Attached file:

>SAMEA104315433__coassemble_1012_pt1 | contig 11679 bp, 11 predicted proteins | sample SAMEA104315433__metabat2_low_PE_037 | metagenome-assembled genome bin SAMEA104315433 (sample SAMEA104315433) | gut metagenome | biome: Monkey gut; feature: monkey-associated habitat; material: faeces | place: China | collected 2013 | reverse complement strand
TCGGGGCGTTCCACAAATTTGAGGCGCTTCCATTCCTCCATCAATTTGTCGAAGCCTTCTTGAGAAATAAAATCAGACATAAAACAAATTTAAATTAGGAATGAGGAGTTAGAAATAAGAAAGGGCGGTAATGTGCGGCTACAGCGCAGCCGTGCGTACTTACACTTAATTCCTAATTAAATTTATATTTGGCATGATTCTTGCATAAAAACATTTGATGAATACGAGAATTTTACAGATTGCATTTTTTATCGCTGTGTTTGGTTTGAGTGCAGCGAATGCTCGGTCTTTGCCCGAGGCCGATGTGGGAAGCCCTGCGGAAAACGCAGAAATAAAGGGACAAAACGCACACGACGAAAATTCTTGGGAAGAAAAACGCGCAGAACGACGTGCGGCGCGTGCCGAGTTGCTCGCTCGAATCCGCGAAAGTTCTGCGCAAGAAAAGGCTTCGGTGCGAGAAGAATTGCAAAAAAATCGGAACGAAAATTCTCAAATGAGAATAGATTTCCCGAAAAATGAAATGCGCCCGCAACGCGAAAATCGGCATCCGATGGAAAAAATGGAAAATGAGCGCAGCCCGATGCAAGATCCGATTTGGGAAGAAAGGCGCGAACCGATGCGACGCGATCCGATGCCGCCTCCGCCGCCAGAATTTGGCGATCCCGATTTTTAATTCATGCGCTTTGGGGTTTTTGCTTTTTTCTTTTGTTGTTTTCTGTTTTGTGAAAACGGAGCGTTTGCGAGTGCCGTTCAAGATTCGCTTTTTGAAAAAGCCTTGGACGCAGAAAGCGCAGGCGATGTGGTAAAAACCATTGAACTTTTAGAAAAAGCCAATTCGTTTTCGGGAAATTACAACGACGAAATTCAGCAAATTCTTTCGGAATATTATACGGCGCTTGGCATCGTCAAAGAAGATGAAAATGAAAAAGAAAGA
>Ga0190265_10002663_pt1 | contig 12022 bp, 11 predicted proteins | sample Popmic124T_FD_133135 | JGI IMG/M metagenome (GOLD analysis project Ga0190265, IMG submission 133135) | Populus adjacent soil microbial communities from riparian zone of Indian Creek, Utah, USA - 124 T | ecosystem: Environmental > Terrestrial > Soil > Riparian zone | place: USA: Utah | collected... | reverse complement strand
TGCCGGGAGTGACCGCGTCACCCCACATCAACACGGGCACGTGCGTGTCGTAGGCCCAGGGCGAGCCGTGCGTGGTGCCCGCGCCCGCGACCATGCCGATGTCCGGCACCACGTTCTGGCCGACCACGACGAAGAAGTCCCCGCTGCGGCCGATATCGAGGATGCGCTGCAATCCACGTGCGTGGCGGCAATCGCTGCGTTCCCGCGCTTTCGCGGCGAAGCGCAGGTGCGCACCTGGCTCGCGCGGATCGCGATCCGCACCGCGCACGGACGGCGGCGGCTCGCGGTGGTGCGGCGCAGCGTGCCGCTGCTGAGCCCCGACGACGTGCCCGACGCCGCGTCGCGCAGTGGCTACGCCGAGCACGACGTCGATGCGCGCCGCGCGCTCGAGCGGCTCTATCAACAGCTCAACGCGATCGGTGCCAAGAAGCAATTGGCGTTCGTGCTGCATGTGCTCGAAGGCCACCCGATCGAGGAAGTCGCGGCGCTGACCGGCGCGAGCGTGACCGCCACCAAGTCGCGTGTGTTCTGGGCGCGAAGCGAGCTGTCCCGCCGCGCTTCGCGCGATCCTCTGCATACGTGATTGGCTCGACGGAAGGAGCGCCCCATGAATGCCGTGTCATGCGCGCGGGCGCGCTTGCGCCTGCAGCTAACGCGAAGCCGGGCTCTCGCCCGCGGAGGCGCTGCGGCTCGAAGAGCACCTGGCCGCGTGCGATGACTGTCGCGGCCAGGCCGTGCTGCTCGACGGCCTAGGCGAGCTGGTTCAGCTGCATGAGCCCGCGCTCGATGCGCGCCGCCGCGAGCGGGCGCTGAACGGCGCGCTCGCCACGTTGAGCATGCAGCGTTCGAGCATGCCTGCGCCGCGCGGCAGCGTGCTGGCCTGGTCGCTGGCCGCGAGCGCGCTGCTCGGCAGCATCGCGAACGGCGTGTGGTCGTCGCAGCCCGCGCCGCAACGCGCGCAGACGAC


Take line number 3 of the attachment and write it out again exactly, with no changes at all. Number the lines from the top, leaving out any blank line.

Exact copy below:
>Ga0190265_10002663_pt1 | contig 12022 bp, 11 predicted proteins | sample Popmic124T_FD_133135 | JGI IMG/M metagenome (GOLD analysis project Ga0190265, IMG submission 133135) | Populus adjacent soil microbial communities from riparian zone of Indian Creek, Utah, USA - 124 T | ecosystem: Environmental > Terrestrial > Soil > Riparian zone | place: USA: Utah | collected... | reverse complement strand